All the latest news, ideas, and opinions from Denver's Independent Literary Center: lighthousewriters.org
If you need some resolve for your New Year’s resolutions, may I suggest you borrow it from Mr. William Faulkner? I’ve been reading his Paris Review Interview, and it’s full of hard, raw literary determination.
Is there any possible formula to follow in order to be a good novelist?
Ninety-nine percent talent . . . ninety-nine percent discipline . . . ninety-nine percent work. He must never be satisfied with what he does. It never is as good as it can be done. Always dream and shoot higher than you know you can do. Don’t bother just to be better than your contemporaries or predecessors. Try to be better than yourself. An artist is a creature driven by demons. He don’t know why they choose him and he’s usually too busy to wonder why. He is completely amoral in that he will rob, borrow, beg, or steal from anybody and everybody to get the work done . . . The writer’s only responsibility is to his art.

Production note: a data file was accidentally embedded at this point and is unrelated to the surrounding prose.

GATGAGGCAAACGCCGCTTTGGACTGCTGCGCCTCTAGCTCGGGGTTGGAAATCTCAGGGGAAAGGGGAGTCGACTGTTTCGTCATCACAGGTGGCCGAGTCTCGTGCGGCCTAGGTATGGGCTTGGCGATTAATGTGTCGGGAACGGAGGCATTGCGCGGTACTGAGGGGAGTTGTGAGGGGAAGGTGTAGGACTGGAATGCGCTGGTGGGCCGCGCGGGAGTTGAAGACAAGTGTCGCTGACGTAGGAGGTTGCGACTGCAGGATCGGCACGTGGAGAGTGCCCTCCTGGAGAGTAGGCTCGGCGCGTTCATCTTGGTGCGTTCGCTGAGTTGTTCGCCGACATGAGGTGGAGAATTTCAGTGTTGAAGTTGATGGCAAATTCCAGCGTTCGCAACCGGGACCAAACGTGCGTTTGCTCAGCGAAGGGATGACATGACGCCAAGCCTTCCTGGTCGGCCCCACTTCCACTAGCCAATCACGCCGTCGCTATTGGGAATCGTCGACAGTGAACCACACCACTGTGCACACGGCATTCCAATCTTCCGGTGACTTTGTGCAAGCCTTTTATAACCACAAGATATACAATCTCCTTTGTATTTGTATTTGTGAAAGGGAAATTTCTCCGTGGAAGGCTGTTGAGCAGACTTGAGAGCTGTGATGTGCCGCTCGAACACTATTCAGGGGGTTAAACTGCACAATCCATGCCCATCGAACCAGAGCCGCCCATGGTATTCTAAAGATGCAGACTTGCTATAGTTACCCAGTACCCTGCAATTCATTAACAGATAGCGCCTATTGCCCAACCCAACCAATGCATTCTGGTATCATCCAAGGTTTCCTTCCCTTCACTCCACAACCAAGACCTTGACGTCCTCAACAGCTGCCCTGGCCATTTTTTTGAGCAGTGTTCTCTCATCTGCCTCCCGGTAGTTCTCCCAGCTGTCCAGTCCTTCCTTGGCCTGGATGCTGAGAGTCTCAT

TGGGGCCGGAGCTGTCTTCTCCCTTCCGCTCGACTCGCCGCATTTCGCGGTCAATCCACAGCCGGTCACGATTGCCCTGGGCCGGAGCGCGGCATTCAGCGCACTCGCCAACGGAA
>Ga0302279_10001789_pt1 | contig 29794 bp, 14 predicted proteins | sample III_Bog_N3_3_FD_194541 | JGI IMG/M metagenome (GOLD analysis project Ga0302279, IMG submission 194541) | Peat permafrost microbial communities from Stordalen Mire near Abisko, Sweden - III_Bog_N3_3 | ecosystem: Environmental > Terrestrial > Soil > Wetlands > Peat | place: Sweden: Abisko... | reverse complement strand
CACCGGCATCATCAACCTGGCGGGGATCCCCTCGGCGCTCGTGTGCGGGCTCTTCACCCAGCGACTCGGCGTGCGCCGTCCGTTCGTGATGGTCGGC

Faulkner goes on to say that “If a writer has to rob his mother, he will not hesitate; the ‘Ode on a Grecian Urn’ is worth any number of old ladies.” He also says that he wrote As I Lay Dying in “about six weeks in the spare time from a twelve-hour-a-day job at manual labor.”
I’m pretty sure that I’ll never write a novel, much less an American classic, in six weeks — no matter how many or how few hours of manual labor I’m doing alongside of it. But I will gladly take a measure of the aspiration and a quaff of Faulkner’s beloved bourbon with my passage into new year.